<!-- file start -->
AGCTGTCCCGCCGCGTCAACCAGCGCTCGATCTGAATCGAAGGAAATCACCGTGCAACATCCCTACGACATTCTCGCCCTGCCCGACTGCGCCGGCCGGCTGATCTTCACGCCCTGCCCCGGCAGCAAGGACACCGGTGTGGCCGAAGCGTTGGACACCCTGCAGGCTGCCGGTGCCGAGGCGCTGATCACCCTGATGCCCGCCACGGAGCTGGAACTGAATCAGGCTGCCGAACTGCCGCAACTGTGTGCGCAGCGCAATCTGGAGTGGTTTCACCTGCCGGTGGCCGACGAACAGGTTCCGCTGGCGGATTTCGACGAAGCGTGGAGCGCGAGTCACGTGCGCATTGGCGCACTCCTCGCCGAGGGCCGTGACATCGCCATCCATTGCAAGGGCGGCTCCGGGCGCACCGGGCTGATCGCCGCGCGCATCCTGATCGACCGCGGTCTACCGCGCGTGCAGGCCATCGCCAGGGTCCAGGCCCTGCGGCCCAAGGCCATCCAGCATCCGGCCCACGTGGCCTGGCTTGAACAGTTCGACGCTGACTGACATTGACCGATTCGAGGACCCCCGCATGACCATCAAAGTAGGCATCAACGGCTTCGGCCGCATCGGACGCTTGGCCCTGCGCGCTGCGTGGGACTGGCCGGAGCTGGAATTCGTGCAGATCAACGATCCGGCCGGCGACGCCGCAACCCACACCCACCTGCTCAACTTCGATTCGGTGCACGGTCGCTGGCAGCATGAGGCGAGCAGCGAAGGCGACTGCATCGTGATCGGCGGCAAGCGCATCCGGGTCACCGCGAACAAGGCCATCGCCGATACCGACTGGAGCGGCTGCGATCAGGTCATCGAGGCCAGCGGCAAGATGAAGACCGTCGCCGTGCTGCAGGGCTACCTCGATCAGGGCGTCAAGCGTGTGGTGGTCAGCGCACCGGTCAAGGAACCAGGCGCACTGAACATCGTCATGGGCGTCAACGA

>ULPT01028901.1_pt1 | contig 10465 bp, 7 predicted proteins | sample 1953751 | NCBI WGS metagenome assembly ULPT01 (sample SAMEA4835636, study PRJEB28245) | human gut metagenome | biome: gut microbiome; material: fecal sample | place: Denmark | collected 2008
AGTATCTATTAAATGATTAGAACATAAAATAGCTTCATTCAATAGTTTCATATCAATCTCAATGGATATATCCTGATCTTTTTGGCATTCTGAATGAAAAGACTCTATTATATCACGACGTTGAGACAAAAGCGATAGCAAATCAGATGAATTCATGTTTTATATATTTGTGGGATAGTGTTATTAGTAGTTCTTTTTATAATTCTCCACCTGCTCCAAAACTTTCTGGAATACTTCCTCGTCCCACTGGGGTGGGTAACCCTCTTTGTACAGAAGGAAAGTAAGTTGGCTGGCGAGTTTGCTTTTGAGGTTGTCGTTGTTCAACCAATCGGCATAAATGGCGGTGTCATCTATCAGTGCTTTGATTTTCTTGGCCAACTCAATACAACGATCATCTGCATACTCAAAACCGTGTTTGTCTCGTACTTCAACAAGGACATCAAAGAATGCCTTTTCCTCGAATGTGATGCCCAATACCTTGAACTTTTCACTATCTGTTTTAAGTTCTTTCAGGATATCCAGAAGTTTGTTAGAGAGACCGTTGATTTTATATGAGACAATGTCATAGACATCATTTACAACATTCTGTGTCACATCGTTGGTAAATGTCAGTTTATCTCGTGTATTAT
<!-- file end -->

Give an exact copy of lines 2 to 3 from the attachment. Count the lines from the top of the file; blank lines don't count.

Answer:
>ULPT01028901.1_pt1 | contig 10465 bp, 7 predicted proteins | sample 1953751 | NCBI WGS metagenome assembly ULPT01 (sample SAMEA4835636, study PRJEB28245) | human gut metagenome | biome: gut microbiome; material: fecal sample | place: Denmark | collected 2008
AGTATCTATTAAATGATTAGAACATAAAATAGCTTCATTCAATAGTTTCATATCAATCTCAATGGATATATCCTGATCTTTTTGGCATTCTGAATGAAAAGACTCTATTATATCACGACGTTGAGACAAAAGCGATAGCAAATCAGATGAATTCATGTTTTATATATTTGTGGGATAGTGTTATTAGTAGTTCTTTTTATAATTCTCCACCTGCTCCAAAACTTTCTGGAATACTTCCTCGTCCCACTGGGGTGGGTAACCCTCTTTGTACAGAAGGAAAGTAAGTTGGCTGGCGAGTTTGCTTTTGAGGTTGTCGTTGTTCAACCAATCGGCATAAATGGCGGTGTCATCTATCAGTGCTTTGATTTTCTTGGCCAACTCAATACAACGATCATCTGCATACTCAAAACCGTGTTTGTCTCGTACTTCAACAAGGACATCAAAGAATGCCTTTTCCTCGAATGTGATGCCCAATACCTTGAACTTTTCACTATCTGTTTTAAGTTCTTTCAGGATATCCAGAAGTTTGTTAGAGAGACCGTTGATTTTATATGAGACAATGTCATAGACATCATTTACAACATTCTGTGTCACATCGTTGGTAAATGTCAGTTTATCTCGTGTATTAT